“Did you say your prayers?”  These are the words my mother spoke to me almost daily at bedtime.  Little did I know how much those simple words limited my understanding of prayer.  As a child, bedtime prayer was a repetitious recitation of “Now I lay me down to sleep” followed by a litany of “God bless” each and every member of the family by name.  Prayers said before and after meals, prayers at church and prayers at school were equally formulaic and repetitious. 

My childhood understanding of prayer stuck with me (and kept me stuck) for many years.  I was in my 30’s before I ever heard a spontaneous prayer spoken in a church setting, learned of centering prayer, or first heard an expression attributed to St. Augustine, “He who sings prays twice.”   Despite being introduced to these other concepts of prayer, I continued to struggle in my prayer life, especially with St. Paul’s admonition to the Thessalonians to “pray without ceasing.” (1 Thes 5:16-18)  How is that even possible? I still believed unless I was repeating the formulaic prayers I learned as a child, I was not praying.

In my late 40’s, I was praying a version of that childhood “God bless” litany daily for many people I knew and many more I had never met who had been impacted by Hurricane Katrina.  Then one day I heard a priest in his homily quote C.S. Lewis: “(Prayer) doesn’t change God. It changes us.” The priest went on to say that say that God can only answer prayers through us.  I had been so preoccupied with telling God what needed to be done (as though God did not already know) that I could not hear God ask, “What are you going to do to bless them?”

Then another passage from Scripture surfaced, this one from James 2:15-16.  “If a brother or sister has nothing to wear and has no food for the day, and one of you says to them, ‘Go in peace, keep warm, and eat well,’ but you do not give them the necessities of the body, what good is it?”  My prayer had to be more than words or thoughts directed at God.  I also needed to give God time to respond, and I needed to listen for God’s response and act on it.  

With that insight, my litany led me to sit with someone I had never met before and listen to her story of the hurricane’s impact on her family as we scrubbed dried mud off of her wooden furniture.  Prayer was standing speechless at the sight of both the destructive power of nature and the resilience of nature. Prayer led me to rebuild porch steps rotted by flood waters, paint new sheetrock, clean up storm debris, bleach mold off of house siding and mix assorted colors of discounted paint to create a beautiful new color for that siding, all while listening to dozens of stories of things lost and blessings found.  And in those experiences I realized God had blessed me, too.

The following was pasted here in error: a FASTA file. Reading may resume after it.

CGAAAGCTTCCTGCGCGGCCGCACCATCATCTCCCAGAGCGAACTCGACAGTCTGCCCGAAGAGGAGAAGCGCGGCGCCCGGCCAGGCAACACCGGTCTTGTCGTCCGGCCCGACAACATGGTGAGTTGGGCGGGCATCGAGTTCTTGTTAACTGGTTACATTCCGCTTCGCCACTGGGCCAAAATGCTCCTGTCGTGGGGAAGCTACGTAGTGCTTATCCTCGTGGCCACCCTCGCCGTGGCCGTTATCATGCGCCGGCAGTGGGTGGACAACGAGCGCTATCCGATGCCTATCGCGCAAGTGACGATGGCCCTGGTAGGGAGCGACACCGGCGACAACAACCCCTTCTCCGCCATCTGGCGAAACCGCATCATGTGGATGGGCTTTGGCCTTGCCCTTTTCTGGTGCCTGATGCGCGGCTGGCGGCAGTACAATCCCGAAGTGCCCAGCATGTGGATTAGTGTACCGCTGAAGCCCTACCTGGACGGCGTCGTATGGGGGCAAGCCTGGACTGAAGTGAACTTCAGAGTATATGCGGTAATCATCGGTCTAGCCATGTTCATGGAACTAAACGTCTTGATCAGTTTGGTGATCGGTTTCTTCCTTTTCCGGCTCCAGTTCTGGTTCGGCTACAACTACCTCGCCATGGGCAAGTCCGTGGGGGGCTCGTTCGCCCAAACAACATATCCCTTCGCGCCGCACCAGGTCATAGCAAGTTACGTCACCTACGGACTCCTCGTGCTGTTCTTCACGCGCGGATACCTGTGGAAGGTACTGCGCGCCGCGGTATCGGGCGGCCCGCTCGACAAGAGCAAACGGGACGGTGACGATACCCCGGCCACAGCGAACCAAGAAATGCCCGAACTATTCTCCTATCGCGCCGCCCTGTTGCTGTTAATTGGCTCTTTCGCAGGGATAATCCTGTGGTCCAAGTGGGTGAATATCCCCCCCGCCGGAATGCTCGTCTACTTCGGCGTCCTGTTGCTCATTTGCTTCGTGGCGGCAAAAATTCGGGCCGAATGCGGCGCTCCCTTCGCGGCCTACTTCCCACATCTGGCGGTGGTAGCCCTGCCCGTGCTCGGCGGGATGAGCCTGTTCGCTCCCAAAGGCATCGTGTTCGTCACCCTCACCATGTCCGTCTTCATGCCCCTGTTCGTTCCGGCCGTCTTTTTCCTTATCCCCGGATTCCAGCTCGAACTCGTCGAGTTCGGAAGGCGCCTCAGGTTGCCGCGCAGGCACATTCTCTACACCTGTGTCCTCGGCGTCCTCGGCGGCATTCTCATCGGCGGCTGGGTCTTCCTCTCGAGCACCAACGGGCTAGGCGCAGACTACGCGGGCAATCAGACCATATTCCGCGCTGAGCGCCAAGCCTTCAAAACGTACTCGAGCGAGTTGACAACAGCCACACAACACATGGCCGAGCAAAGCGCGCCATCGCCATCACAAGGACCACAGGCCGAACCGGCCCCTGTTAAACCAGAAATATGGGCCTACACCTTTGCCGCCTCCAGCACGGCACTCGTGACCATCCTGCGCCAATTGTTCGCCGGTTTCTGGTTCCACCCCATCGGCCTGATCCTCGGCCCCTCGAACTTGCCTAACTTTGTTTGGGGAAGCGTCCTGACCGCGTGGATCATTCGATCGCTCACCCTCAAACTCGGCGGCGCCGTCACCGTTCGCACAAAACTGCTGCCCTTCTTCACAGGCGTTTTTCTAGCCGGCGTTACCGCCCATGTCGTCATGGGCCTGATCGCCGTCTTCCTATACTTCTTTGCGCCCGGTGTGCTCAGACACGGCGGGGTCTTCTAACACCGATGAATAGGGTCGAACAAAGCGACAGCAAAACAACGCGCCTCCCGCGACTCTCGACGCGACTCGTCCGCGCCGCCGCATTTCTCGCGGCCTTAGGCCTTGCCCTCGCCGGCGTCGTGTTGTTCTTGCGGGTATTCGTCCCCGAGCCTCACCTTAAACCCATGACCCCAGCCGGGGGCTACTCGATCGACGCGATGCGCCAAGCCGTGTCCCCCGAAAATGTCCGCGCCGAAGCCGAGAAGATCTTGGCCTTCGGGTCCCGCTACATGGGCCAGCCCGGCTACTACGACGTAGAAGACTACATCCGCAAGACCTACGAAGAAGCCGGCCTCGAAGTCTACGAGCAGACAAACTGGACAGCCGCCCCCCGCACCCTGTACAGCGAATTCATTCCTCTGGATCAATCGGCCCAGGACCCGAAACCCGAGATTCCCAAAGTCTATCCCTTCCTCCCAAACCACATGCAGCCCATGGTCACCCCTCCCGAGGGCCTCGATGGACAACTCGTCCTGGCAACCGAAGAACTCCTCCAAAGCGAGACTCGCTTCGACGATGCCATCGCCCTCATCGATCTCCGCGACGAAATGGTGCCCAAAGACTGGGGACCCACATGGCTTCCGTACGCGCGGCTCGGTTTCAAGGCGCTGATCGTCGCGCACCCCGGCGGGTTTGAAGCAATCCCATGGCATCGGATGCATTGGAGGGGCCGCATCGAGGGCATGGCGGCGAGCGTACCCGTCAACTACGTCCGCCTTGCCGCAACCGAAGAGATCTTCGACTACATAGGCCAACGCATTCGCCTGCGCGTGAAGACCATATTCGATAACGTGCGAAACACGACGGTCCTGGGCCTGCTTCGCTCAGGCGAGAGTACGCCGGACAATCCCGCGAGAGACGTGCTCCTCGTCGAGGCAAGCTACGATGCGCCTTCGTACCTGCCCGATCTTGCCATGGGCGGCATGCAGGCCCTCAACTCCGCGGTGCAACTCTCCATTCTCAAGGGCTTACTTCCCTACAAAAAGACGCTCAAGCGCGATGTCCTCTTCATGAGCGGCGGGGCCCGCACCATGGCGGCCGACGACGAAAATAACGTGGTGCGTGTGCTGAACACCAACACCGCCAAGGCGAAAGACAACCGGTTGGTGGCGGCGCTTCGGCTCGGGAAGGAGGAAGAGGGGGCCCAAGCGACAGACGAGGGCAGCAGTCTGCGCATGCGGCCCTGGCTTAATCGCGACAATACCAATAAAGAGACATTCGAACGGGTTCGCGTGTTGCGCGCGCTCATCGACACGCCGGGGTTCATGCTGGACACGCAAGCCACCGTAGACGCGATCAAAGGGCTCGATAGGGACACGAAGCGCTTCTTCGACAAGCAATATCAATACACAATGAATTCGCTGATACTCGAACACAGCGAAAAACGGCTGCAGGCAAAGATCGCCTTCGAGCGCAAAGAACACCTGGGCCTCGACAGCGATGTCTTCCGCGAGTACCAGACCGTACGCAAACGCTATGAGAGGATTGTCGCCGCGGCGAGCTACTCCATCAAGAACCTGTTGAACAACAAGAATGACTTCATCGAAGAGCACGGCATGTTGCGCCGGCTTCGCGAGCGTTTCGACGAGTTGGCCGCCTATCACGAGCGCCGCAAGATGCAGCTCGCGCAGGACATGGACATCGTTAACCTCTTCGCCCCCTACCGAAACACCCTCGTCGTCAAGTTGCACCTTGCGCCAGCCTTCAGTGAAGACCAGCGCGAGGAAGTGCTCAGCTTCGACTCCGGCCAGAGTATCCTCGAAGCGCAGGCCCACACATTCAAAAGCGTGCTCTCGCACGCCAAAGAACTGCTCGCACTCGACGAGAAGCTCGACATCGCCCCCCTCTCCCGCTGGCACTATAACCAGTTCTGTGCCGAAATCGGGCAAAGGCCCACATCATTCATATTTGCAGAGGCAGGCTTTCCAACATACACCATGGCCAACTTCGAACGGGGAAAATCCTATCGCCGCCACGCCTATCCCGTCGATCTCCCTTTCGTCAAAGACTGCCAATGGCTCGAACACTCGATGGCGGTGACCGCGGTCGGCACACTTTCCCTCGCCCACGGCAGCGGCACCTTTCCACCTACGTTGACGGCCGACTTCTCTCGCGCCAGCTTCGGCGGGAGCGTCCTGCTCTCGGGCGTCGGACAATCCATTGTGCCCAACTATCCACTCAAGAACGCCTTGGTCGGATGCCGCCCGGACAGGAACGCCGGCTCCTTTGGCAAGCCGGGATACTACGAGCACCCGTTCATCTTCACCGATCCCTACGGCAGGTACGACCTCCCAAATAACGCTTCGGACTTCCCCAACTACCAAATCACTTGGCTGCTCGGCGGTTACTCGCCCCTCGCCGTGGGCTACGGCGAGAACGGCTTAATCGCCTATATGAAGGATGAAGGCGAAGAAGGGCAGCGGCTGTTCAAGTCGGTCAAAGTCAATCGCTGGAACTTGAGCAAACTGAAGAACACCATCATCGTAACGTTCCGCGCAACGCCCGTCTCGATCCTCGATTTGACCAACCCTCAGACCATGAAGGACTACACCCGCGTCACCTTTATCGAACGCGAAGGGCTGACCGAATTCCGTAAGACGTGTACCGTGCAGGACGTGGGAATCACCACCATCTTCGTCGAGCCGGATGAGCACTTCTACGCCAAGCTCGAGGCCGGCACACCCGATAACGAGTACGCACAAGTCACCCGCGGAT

Jan L. Richardson, in her book In the Sanctuary of Women, says this about prayer:  We do well to remember that the practice of prayer must do more than reinforce what we already know and believe.  Instead, the act of praying prompts us to question, to move beyond familiar habits and patterns and routines, and to imagine possibilities beyond what we can see.  Prayer draws us onto a threshold that lies between what we have known and what God may yet be calling us toward. 

The words we pray are important, but when we let the words transform us, our prayer becomes life-giving.  When we can look at all we encounter through God’s eyes and treat all we encounter with reverence, our prayer continues “without ceasing”.  When our prayer leads us to smile at a stranger, show patience in response to someone’s anger or frustration, take time to appreciate the beauty of creation, visit the home bound or those in hospitals and nursing homes, keep vigil at the side of someone who is dying, care for our common home, comfort the grieving, share the joy of a child at play, feed the hungry (whether they are family or strangers), teach a child to read, help someone carry a heavy load, attentively listen to someone’s story or do any of a thousand things that show God’s love and care for everyone and everything, those encounters have the power to transform us even more that the words we pray.  

When you “say your prayers” today, reflect on how God is calling you forward through your prayer.   What is God asking of you in response to your prayers? Or as one of my favorite hymns, The Summons, asks, “Will you let (God) answer prayer in you and you in (God)?”